Getting There, But Still Missing the Point
June 5, 1998
"Americaís working families cannot afford another hatchet-job Republican Budget. U.S. schools are in worse shape than any other part of the nationís infrastructure."
(Washington) - Congresswoman Cynthia McKinney (D-Ga.) today opposed the Republican Budget. The Kasich plan, which calls for a $101 billion cut in non-defense discretionary programs over five years cuts far beyond the agreed upon floor of the 1997 Balanced Budget Agreement. "Americaís working families cannot afford another hatchet-job budget. The economy may be booming for some, but everyday people cannot withstand having the carpet pulled from under them," said McKinney. The Kasich plan cuts Medicare, Medicaid, education programs, environmental protection programs, programs that assist low-income families, and employment and job training opportunities.
McKinney supported the Democrats alternative budget offered as an amendment in the nature of a substitute offered by Rep. Spratt (D-SC.) saying, "The Blue Dogís proposal misses the point on Defense, but gets my vote for reserving benefits for Americaís working families and supporting tax initiatives such as the "Patient Bill of Rights Act"; a credit for those who purchase bonds to finance school modernization; an expansion of the child and dependent care tax credit with an new tax credit for businesses that provide child care services to their employees. "How long will our students be expected to learn and compete in overcrowded classrooms and temporary overflow shelters," continued McKinney. The GAO estimates that the combined cost of repairs and new construction to American schools will cost well over $200 billion. "I know I would much rather see money going to the reconstruction and expansion of the schools in my district so that students can be moved from temporary trailers, where they are now housed," continued McKinney.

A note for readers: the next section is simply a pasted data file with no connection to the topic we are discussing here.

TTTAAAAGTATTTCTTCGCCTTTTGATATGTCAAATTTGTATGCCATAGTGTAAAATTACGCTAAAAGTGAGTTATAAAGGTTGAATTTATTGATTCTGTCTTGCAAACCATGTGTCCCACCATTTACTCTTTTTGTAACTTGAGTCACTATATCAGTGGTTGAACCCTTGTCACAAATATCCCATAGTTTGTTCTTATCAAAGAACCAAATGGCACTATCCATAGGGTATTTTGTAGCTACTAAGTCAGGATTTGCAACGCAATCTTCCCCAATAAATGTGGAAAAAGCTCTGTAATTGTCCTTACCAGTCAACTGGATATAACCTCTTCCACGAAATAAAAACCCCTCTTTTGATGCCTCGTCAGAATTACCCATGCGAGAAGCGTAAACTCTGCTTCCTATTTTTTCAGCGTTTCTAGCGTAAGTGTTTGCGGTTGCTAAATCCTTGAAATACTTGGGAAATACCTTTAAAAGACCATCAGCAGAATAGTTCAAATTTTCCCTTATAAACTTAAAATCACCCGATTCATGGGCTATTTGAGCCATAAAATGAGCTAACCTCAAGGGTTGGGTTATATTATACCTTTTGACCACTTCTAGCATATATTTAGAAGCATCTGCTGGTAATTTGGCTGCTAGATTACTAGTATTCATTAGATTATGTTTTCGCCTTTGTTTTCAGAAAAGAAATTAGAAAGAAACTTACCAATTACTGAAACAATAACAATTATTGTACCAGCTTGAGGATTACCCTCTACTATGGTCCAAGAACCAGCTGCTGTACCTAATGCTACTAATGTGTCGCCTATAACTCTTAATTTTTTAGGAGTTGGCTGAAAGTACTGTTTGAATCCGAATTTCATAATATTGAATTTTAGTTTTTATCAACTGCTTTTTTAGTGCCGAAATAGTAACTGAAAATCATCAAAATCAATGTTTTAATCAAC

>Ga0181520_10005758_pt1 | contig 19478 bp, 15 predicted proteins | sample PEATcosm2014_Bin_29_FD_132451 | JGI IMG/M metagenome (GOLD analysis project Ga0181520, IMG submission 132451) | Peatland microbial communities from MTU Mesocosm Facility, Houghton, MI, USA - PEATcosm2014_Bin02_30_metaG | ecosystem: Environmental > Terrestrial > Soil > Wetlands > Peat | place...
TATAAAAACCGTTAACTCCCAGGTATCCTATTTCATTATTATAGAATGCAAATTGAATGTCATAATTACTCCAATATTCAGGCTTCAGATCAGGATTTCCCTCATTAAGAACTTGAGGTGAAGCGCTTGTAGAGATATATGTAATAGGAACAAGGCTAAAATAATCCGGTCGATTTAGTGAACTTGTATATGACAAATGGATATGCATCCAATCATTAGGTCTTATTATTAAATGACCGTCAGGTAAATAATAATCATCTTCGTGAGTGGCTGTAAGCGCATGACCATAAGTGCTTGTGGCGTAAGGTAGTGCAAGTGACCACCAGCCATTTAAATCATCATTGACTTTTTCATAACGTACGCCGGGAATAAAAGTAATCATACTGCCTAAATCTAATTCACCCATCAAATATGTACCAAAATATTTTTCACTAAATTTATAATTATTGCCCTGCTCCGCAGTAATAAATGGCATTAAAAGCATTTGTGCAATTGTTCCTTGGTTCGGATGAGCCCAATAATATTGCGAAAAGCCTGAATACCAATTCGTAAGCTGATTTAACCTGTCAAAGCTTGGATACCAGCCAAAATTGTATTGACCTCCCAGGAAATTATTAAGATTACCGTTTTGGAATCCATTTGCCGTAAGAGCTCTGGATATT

While both the Kasich and Spratt proposals preserve defense spending, the real difference lies in the magnitude of the proposed tax cuts in the domestic budget and proposed plans for the projected $223 billion budget surplus over five years. The Republican plan includes a risky proposal that would allow Congress to use the anticipated $233 billion in budget surpluses on "private retirement accounts." "I canít support this premature venture concocted by the Republicans. We need to sure up Social Security and make sure that the fund remains solvent," commented McKinney. In Committee markup, every Democrat opposed this provision and voted instead that the budget surplus should be reserved until the Congress and the President enact comprehensive measures providing for the long-term solvency of Social Security, while preserving its core protections for present and future generations of American families.